WALCOTT, C. 1919. Cambrian Geology and Paleontology IV. Middle Cambrian Algae. Smithsonian Miscellaneous Collections, 67(5): 217-260.

Other Links:

None

Walcottidiscus typicalis

Walcottidiscus typicalis (GSC 45368). Complete but poorly preserved specimen. Specimen diameter = 18 mm. Specimen dry – direct light. Walcott Quarry.

© GEOLOGICAL SURVEY OF CANADA. PHOTO: JEAN-BERNARD CARON

Taxonomy:

Kingdom: Extremely rare
Phylum: Extremely rare
Higher Taxonomic assignment: Edrioasteroidea (Order: Edrioasteroida, stem group echinoderms)
Species name: Walcottidiscus typicalis
Remarks:

Walcottidiscus is a poorly known edrioasteroid, an extinct group of echinoderms (Smith, 1985).

Described by: Bassler
Description date: 1935
Etymology:

Walcottidiscus – from Charles Walcott, the discoverer of the Burgess Shale, and the Greek diskos, “disc.” The name refers to the flattened appearance of the fossils.

typicalis – from the Greek typikos, “type,” perhaps in reference to the single specimen originally described.

Type Specimens: Holotype –USNM90754 (W. typicalis),USNM90755 (W. magister) in the National Museum of Natural History, Smithsonian Institution, Washington, DC, USA.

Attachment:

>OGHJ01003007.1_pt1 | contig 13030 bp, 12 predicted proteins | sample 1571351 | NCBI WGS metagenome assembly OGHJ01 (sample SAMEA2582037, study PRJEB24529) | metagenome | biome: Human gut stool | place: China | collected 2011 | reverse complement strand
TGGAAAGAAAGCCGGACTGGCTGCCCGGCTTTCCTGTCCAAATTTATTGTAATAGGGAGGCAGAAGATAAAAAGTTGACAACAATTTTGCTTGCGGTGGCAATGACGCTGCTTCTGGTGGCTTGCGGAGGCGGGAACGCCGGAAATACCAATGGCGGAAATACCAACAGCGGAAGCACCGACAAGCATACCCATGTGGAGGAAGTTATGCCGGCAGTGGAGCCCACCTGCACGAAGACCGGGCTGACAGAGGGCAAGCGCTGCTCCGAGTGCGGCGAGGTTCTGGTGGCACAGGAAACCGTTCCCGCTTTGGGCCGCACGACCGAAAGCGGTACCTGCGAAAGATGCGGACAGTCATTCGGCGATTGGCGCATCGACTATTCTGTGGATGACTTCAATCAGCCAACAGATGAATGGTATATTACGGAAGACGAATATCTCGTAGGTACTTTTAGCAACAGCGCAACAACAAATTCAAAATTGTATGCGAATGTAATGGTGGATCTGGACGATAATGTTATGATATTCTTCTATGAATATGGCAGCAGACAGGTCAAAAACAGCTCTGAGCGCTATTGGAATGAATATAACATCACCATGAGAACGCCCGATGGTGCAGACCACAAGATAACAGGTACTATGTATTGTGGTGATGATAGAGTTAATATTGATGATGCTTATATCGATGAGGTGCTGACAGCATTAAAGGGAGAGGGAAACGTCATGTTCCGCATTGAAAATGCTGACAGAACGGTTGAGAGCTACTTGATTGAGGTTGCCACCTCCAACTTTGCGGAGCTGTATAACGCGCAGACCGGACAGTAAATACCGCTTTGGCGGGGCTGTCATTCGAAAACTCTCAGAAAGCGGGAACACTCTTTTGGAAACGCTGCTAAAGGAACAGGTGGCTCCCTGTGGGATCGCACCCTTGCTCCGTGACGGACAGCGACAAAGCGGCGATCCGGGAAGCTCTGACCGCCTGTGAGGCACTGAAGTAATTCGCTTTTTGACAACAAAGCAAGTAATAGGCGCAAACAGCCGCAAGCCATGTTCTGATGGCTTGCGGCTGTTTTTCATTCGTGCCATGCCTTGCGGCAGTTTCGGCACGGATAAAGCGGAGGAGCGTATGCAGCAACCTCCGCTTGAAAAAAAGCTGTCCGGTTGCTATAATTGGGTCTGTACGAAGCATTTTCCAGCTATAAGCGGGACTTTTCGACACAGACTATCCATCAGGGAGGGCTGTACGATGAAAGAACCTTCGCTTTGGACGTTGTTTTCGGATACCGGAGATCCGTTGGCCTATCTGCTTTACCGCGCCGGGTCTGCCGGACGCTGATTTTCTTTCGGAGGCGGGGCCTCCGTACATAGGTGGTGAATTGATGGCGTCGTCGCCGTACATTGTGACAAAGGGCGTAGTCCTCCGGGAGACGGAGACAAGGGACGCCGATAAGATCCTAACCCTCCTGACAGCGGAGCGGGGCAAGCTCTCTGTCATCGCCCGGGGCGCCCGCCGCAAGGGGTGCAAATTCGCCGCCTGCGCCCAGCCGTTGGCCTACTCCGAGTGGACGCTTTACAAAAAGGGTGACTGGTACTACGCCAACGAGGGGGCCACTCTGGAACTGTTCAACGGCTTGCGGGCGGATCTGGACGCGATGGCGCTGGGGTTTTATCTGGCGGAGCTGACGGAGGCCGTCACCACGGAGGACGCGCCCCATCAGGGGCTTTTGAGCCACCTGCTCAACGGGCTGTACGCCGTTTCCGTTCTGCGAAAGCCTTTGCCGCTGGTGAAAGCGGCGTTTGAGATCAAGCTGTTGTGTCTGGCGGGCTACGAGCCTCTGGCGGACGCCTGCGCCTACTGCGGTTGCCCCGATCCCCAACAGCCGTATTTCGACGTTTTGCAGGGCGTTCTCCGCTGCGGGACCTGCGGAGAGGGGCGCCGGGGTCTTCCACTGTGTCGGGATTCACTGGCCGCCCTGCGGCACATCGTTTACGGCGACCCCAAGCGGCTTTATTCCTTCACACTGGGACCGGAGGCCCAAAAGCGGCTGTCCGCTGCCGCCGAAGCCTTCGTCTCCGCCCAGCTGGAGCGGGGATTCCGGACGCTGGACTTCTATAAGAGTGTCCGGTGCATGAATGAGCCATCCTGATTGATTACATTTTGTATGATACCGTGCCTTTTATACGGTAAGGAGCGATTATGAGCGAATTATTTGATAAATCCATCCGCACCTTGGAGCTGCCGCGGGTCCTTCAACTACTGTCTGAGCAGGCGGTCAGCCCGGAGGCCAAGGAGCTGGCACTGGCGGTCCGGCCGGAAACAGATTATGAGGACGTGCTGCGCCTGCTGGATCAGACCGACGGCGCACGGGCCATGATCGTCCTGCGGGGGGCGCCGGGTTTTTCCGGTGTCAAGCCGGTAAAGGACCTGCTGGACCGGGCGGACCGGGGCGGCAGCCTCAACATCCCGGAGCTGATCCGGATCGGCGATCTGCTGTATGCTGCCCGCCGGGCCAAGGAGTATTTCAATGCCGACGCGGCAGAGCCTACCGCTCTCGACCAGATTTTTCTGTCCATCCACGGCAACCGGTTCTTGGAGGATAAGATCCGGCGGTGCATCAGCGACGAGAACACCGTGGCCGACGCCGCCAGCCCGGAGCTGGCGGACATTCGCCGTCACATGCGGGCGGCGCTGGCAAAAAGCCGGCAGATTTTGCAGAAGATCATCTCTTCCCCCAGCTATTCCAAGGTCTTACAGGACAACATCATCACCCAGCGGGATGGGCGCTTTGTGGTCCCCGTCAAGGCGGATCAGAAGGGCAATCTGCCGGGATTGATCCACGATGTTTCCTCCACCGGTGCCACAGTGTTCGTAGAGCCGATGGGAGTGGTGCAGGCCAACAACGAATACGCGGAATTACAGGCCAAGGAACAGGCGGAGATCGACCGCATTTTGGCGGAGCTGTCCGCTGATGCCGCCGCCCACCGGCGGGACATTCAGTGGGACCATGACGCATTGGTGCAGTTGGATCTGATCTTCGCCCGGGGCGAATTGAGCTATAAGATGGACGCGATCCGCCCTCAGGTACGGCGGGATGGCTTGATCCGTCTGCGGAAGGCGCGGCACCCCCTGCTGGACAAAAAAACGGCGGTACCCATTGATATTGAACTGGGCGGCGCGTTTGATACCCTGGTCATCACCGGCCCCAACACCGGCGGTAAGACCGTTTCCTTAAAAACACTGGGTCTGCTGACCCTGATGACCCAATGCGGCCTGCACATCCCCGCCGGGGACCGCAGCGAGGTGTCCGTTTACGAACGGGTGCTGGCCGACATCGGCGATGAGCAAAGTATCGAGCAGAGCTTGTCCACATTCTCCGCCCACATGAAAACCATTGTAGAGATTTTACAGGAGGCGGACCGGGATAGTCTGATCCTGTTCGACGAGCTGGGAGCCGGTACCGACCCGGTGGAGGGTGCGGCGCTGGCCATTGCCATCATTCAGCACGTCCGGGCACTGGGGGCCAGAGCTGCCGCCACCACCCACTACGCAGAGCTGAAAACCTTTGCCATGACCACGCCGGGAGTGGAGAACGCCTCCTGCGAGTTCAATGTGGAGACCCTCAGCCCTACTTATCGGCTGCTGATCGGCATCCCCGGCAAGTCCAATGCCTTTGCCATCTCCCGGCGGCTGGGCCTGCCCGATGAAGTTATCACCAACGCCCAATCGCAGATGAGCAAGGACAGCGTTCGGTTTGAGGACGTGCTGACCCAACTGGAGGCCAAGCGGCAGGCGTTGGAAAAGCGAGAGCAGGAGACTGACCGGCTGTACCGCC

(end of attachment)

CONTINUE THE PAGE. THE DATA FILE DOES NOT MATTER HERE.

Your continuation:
Other species:

Burgess Shale and vicinity: W. magister Bassler, 1935 from the Walcott Quarry on Fossil Ridge (but see below paragraph brief history of research).

Other deposits: none.

Age & Localities:

Age:
Middle Cambrian, Bathyuriscus-Elrathina Zone (approximately 505 million years ago).
Principal localities:

The Walcott Quarry on Fossil Ridge.

History of Research:

Brief history of research:

Two species known from a single specimen each were originally described by Bassler in 1935 and 1936: a small form W. typicalis, and a larger form W. magister respectively. However, W. magister is now thought to belong to W. typicalis (Smith, 1985) but additional fossil material would be required to confirm this hypothesis. Walcottidiscus resembles Kailidiscus chinensis, a chinese form from the Middle Cambrian Kaili deposit, but remains too poorly known to draw more detailed comparisons between the two genera (Zhao et al., 2010).